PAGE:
As a UCLA student, I am held to the values beyond academic success with an emphasis on service and community involvement. Furthermore, my Armenian identity has instilled great pride in me and a desire to use the time I spend at this institution looking for ways to better the lives of those who share my Armenian roots. As a pre-health student, my vision for a better Armenia lies primarily in the healthcare field, and the problems which I hope to address during and beyond my education are rooted in personal observations. Last summer, while volunteering in hospitals in Armenia, I observed several different systematic concerns which were significantly limiting patient care. As a country which is still developing, Armenia still has many improvements to make in hospitals and clinics, and I would like to contribute to this effort by creating a series of initiatives which operate to improve Armenian hospitals while also bridging the gap between Armenians inside the country and out.
While volunteering at the hospitals in Yerevan, two issues stuck out to me almost immediately.
English Language Proficiency: At one of the hospitals, several technicians could not understand the English error messages on their machines and did not know to address the problem until the machine stopped working altogether. Without a properly working machine, the technician I was shadowing had to stop seeing patients for the rest of the day.
I would like to pilot a program wherein volunteers are dispatched to local hospitals in order to run training sessions for technicians working diagnostic machines such as ultrasound machines, X-ray machines, etc. These volunteers could come from local Armenian schools and universities that teach English such as the American University of Armenian. Additionally, we could recruit volunteers from abroad by reaching out to the Armenian Volunteer Corp (AVC) — a non profit organization that organizes and endorses volunteer abroad — to create a trip where volunteers are directed specifically to teach the necessary English vocabulary in hospitals.
I believe that with these skills, technicians will be both better able to take advantage of diagnostic technology and more aware of any possible malfunctions to ensure that patients are never turned away from the tests they need.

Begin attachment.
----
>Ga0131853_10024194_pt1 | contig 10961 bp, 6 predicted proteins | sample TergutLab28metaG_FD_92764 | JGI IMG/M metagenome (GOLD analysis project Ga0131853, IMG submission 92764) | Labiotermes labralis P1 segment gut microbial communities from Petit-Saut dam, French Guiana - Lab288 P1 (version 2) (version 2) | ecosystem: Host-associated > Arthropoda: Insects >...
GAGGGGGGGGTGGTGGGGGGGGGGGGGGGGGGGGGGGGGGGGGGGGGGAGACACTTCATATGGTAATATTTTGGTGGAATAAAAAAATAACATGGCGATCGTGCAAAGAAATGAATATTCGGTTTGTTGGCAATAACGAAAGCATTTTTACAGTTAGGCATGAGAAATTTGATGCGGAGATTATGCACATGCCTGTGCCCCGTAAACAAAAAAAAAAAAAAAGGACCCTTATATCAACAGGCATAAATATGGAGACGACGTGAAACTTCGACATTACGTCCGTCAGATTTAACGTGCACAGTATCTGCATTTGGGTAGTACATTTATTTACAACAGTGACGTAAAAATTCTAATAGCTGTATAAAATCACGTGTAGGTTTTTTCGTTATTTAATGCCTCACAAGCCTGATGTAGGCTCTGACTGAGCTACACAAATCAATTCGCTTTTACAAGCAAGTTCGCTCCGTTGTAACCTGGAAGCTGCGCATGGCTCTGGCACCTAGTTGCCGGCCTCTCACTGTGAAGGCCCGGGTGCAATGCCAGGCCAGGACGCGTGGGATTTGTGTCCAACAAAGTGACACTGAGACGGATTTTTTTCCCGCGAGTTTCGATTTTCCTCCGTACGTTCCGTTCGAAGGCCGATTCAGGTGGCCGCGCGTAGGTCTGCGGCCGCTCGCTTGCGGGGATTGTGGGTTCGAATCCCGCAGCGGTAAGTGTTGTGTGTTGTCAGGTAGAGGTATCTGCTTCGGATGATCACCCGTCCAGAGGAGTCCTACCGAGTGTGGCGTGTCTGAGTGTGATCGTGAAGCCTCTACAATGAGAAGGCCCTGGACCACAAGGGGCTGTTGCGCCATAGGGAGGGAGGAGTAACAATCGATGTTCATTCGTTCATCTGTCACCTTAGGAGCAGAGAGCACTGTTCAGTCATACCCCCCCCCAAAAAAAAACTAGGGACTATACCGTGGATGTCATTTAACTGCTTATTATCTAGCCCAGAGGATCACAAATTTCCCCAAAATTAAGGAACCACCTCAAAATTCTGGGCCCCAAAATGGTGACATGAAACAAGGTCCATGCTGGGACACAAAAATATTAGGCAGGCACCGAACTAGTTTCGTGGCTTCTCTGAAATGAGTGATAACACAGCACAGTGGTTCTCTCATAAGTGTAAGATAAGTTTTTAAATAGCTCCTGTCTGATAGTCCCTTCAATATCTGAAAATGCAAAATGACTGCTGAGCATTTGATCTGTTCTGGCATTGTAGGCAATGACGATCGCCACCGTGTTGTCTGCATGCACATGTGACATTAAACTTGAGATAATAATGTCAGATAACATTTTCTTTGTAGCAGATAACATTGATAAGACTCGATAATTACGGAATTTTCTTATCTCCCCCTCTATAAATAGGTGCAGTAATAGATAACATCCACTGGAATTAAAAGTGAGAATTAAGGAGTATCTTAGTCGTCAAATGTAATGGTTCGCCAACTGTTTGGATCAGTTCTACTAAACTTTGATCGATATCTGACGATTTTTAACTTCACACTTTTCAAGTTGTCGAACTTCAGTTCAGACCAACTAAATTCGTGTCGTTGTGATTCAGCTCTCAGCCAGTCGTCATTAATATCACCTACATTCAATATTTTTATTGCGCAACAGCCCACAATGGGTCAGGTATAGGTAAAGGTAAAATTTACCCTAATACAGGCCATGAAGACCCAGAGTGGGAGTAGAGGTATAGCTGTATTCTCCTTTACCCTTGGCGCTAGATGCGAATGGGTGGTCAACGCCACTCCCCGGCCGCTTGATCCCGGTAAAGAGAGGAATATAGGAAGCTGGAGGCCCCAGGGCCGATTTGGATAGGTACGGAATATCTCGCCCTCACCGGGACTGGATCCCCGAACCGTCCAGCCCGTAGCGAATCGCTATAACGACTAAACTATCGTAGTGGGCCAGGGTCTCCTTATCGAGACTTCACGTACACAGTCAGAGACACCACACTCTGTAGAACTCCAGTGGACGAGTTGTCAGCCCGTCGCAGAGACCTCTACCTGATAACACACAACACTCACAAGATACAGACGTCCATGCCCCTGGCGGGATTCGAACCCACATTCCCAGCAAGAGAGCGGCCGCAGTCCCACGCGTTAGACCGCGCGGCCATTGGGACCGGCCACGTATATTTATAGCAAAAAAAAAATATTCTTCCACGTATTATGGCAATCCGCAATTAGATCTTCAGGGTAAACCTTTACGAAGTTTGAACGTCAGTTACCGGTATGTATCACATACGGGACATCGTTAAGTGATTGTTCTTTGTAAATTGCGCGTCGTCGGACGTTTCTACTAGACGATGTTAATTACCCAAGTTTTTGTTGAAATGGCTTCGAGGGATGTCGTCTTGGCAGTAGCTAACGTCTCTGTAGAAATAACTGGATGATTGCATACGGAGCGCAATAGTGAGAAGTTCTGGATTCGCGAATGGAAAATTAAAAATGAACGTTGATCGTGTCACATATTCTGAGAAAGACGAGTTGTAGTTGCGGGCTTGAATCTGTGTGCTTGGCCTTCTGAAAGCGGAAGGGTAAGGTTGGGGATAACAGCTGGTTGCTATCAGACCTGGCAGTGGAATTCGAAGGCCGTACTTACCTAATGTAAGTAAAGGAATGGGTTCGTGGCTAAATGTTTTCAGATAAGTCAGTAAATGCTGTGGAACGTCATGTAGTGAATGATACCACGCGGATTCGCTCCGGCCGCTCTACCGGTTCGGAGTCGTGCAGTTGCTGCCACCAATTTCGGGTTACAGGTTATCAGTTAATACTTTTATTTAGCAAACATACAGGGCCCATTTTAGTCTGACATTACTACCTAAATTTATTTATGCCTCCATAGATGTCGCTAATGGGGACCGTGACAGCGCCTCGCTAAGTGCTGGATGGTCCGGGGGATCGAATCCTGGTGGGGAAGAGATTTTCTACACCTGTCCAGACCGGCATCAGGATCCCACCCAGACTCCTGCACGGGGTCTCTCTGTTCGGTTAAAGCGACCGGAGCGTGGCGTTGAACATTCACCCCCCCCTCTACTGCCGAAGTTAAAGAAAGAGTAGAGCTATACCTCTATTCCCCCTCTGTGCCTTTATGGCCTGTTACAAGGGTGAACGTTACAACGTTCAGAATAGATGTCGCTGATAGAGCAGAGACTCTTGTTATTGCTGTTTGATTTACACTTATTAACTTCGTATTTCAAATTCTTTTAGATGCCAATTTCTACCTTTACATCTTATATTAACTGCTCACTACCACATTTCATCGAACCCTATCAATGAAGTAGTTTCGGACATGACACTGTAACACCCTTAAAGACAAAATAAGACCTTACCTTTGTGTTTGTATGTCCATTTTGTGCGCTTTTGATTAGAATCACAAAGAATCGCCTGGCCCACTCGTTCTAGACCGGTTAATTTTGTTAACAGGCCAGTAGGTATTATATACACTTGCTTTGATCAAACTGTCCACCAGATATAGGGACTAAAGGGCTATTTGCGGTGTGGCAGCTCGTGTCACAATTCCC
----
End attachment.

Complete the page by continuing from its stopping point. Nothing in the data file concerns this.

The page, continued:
Paperless Documentation: Additionally, while volunteering at another hospital, I worked alongside nurses and observed the way in which the hospital keeps patient data. Everything is printed and stored on paper which significantly slows down communication. As a volunteer, I spent much of my time traveling between the different offices of the hospital for doctors’ signatures and test results. Additionally, I saw that nurses were still occupied with archiving records from two years prior.
With donated technology and refurbishments performed by volunteers (student or otherwise), we can provide medical centers with basic technology at a low cost. The model for this project would be based on those of organizations such as Tech Exchange and human I.T — organizations which bridge the digital divide by donating technology to families and businesses in need.
Transitioning to paperless to documentation will ensure that all hospital employees are able to rapidly communicate with one another, better allowing for the collaboration essential to patient care. This new form of data storage will also eliminate the need for time consuming processes for archiving and safeguard patient information.
In addition to these specific initiatives, I have larger dreams of connecting the communities outside of Armenia, and harnessing the massive potential of the people in my immediate vicinity. As a student in Los Angeles, I have access to one of the largest Armenian communities outside of Armenia full of resources and expertise that should be channeled back into helping our people in Armenia. As such, I feel it is absolutely requisite to the growth of Armenia’s health care system that we bridge the gap between our motherland and communities across the world in order to ensure that through collaboration, we provide the best care possible.
At a university level, UCLA specifically has a large community of Armenian students, many of which, like me, hope to pursue professional careers in healthcare. Through organizations such as the Armenian Students’ Association and the Armenian Pre-Med Society, I have the ability to make connections not only with Armenian professionals currently in the field, but also with the individuals who will make up the field in the future. Furthermore, with a student body of about 31,000 undergraduate, I will no doubt find people able and willing to assist with the aforementioned projects.
Finally, I hope to utilize this vast network in creating a long-term project of a medical conference in Yerevan. I dream of creating a central event for Armenians throughout the world in the healthcare industry to come together in Yerevan and participate in an event of workshops and speakers where professionals can discuss the further development of Armenians healthcare and learn how to integrate novel technologies, ultimately creating a plan to slowly integrate a more advanced system into hospitals throughout the country.
I am aware that Huys Foundation is granting the scholarship to me with the anticipation of my good faith pursuit and implementation of the projects and undertakings described in this letter, to which I hereby commit.